Yet there’s a reason baseball named its top award for pitchers after Cy Young: He went on to pitch 12 more seasons, throw 3,313 more innings, and toss 331 more complete games. His lifetime totals (7,356 innings and 749 complete games, not to mention his 511–316 won-lost record and 2.63 ERA) are testaments to his durability and excellence. And this image of Young is a testament to Horner’s deft work with a camera. (An original cabinet-card print of this stunning image went into a current Memory Lane auction with a $3,000 minimum bid.)
Also look at Horner’s portrait of young Tris Speaker early in his Red Sox career (the outfielder played for Boston from 1907 to 1915 before moving to the Indians). A beautifully preserved cabinet card of this rare image in near-mint condition sold for $13,375 at auction in 2007.
Most of us have seen Speaker photographs from later in his career; his hair turned silver at an early age, which figured into the nickname he picked up: The Grey Eagle. So it’s a treat to see Speaker’s youthfulness; there’s a confidence in his eyes that tells us he knew he was good. Two decades later, when he retired at age 40 in 1928, the numbers showed he was right: a .345 career average, 3,514 hits, and 436 stolen bases.
Collectors likely have seen Horner’s early 1900s portrait of the ill-fated Addie Joss. The young pitcher cast what looks like an unhappy, intense gaze past Horner in a photograph that appeared in a number of early baseball card series. Joss would play 10 seasons, post an ERA of 1.89 (second best in baseball history), and win 160 games vs. only 97 losses. But in 1911, at age 31, he died of tubercular meningitis.
Among many other early stars who sat for Horner was Orval Overall. He may not be a household name today, but in his day, the 6-foot-2, 215-pound Overall was a star for several seasons with the Reds and Cubs, registering a 2.23 ERA (eighth best in Major League history) and a 108–71 record. Horner photographed Overall (one collar up, one collar down) during his rookie season, 1905, and produced an amazingly sharp photograph with impressive depth of field.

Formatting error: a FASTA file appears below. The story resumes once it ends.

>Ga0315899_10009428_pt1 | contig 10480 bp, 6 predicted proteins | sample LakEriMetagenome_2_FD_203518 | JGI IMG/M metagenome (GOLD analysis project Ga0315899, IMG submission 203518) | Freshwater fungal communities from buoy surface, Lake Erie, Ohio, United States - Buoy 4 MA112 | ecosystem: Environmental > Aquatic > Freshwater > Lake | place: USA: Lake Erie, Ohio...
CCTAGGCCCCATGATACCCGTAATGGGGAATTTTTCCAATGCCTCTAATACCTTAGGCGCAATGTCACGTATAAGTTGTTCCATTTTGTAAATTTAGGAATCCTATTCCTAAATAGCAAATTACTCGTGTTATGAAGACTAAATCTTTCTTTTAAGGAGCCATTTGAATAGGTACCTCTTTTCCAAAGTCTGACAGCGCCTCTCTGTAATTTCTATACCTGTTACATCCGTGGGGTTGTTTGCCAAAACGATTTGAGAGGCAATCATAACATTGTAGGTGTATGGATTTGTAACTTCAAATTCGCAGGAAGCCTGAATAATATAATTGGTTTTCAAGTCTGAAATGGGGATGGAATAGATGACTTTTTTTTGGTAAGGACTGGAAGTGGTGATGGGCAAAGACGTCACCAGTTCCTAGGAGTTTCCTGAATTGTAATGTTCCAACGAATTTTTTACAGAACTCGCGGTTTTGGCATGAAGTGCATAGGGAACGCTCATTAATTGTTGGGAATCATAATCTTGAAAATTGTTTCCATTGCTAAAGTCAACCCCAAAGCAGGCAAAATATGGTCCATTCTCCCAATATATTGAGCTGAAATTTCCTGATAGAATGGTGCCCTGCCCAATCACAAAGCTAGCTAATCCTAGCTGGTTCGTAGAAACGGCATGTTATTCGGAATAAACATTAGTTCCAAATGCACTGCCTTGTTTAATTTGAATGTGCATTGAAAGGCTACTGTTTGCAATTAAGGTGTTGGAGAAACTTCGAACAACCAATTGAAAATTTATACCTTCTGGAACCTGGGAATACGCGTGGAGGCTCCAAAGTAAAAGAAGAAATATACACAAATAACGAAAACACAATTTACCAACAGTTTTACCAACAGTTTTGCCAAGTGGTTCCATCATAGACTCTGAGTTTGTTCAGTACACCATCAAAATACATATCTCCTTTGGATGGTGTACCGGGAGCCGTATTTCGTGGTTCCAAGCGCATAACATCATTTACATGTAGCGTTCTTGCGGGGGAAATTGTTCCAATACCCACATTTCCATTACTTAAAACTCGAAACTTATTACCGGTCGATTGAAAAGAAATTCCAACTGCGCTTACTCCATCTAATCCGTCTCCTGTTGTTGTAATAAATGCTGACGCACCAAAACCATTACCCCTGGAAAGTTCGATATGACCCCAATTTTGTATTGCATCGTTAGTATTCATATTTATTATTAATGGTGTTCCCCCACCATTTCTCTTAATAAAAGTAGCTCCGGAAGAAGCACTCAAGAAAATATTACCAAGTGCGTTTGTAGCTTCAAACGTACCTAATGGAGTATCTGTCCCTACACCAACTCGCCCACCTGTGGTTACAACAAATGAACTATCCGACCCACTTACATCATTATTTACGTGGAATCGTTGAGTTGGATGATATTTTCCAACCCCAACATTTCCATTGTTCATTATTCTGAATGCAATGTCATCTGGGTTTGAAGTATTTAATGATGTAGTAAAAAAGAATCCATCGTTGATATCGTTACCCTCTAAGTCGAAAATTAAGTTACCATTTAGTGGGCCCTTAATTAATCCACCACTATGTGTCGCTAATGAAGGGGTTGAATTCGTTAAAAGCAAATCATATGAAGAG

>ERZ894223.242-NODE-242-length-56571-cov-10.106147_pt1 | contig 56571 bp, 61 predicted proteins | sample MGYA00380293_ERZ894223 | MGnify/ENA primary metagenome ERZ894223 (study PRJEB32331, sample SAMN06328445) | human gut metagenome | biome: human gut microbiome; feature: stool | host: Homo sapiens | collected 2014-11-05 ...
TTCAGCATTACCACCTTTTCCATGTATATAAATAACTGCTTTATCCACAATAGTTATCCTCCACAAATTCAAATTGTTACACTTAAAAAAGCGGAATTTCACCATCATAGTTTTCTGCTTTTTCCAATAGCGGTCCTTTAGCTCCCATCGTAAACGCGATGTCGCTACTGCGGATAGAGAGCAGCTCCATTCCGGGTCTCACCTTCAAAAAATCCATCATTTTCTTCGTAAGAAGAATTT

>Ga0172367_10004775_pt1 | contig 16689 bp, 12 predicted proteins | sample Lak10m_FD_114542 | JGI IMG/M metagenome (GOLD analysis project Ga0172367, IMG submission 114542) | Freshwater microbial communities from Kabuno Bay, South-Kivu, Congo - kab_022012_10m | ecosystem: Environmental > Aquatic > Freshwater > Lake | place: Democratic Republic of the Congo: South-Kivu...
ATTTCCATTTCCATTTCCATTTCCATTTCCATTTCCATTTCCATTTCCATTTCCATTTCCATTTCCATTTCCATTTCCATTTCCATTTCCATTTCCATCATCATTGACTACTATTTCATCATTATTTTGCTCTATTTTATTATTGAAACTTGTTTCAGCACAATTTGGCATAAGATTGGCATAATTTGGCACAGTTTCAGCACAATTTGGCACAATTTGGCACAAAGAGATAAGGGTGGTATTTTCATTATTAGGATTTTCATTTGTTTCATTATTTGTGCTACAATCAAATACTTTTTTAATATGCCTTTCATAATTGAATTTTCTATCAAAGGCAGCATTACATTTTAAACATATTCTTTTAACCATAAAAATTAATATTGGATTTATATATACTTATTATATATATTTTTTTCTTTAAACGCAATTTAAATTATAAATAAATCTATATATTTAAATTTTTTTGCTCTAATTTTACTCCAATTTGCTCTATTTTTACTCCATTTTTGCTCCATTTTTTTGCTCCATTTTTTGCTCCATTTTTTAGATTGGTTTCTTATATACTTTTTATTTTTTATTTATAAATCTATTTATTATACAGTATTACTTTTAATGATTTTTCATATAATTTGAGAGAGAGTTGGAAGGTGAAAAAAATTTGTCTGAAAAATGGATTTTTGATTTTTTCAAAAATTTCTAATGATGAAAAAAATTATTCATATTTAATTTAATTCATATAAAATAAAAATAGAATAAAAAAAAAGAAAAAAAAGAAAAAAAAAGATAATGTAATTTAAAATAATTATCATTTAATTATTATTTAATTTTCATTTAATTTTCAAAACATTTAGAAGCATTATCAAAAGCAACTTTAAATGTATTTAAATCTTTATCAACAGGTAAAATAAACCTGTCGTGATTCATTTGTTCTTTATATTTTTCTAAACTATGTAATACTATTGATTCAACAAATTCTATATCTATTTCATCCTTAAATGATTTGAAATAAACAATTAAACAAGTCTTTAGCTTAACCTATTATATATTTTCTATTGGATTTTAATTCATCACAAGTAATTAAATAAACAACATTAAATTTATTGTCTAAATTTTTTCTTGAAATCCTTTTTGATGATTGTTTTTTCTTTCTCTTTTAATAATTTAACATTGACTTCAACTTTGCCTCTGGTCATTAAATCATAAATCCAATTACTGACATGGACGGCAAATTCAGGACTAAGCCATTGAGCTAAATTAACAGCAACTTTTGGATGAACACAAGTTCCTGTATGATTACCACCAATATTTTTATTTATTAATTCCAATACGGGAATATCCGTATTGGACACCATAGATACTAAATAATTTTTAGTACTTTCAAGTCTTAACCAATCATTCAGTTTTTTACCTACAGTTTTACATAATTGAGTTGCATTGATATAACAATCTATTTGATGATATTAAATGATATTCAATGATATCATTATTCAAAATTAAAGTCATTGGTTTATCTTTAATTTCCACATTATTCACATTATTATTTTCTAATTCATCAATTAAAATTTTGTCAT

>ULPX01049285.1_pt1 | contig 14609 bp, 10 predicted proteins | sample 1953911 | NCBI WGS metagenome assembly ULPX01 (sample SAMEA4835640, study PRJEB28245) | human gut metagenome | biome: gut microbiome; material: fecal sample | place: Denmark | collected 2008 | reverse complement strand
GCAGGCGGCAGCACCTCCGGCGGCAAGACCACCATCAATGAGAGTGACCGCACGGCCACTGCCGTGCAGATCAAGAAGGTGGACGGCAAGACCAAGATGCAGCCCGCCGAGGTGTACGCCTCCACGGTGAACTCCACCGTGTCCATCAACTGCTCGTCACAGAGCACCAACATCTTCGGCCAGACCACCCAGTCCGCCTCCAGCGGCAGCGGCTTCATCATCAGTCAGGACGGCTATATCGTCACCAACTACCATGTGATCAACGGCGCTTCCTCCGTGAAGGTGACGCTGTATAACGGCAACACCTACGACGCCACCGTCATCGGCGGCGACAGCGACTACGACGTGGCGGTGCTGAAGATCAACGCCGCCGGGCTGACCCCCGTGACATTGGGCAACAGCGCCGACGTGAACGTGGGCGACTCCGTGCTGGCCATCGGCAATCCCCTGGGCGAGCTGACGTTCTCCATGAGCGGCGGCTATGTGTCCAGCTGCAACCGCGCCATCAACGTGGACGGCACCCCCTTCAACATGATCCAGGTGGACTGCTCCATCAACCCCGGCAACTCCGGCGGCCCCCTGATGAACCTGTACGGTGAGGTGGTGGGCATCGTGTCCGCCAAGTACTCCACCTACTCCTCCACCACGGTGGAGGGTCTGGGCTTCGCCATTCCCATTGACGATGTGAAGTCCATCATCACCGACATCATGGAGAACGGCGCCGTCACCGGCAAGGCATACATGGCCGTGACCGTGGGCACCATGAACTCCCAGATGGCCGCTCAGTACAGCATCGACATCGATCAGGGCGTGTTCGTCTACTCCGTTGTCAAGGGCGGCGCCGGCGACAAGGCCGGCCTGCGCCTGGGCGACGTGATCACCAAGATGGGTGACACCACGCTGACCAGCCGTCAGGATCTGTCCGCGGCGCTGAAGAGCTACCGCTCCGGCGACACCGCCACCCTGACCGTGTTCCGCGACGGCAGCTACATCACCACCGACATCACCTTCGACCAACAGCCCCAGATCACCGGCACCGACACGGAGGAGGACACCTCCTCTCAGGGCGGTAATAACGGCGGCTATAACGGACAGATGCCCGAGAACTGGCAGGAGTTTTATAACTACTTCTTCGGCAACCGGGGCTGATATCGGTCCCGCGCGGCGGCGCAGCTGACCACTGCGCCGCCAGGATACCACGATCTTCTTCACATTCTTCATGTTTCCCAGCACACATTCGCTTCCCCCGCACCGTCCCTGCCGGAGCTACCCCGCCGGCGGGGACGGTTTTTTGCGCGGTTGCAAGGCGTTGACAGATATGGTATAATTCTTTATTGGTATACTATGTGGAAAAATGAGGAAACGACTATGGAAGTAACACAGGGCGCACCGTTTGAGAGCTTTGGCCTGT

Horner created revealing portraits not only of stars but of “commons” who played under the radar. Consider Otto Hess, a Swiss-born pitcher who spent parts of 10 seasons in the bigs. While playing for the Cleveland Bronchos/Naps (1902 and 1904–08) and the Boston Braves (1912–15), Hess recorded a lifetime mark of 70–90. Wildness was both a weapon (lifetime ERA: an impressive 2.98) and his downfall (he hit 83 batters, threw 38 wild pitches, and walked 448 in 1,418 innings). He was at his most effective in 1906, when he posted a 20–17 record and a 1.83 ERA.
Horner photographed Hess in the early 1900s. A memorable portrait from the sitting sold at Mile High Card Co. for $1,800.
I could go on all day with examples of Horner’s work. After all, his distinctive portraits have immortalized—for fans motivated to dig deep—names that otherwise have been long forgotten.
There’s Kitty Bransfield, a first baseman who batted .270 over 12 seasons but also epitomized the “Deadball Era” by hitting 13 homers over 12 seasons. You might not get the impression by looking at Horner’s portrait of a somewhat sullen Bransfield, but he was “probably the most popular player in the National League,” according to publisher Alfred H. Spink.
There’s Kid Elberfeld, a .271 hitter over 14 years who looks mild-mannered enough in his Horner portrait but was nicknamed “The Tabasco Kid” because of his hot temper.
There’s Sammy Strang, a journeyman infielder who batted .269 while playing for five franchises over 10 seasons (and who gave Horner a “weight of the world” look).
There’s Bris Lord, who played eight years and hit .256 while earning the mysterious nickname “The Human Eyeball.”
Before this gets out of control, let’s wrap up our discussion with one more Horner subject: the obvious one. His classic Honus Wagner photograph, created a few years into the twentieth century, illustrates the Pirates’ all-world shortstop in a way that is consistent with the photographer’s style. He’s looking slightly away, his eyes gazing not into the camera’s lens but into the distance, and the expression on his face is decidedly deadpan.
The high selling prices of Wagner’s T206 tobacco card accounts for the photograph’s celebrity. But by itself, apart from the tobacco card, Horner’s Wagner portrait is an important piece of baseball history: a moment in time when Wagner was just beginning his ascent into baseball’s upper echelon.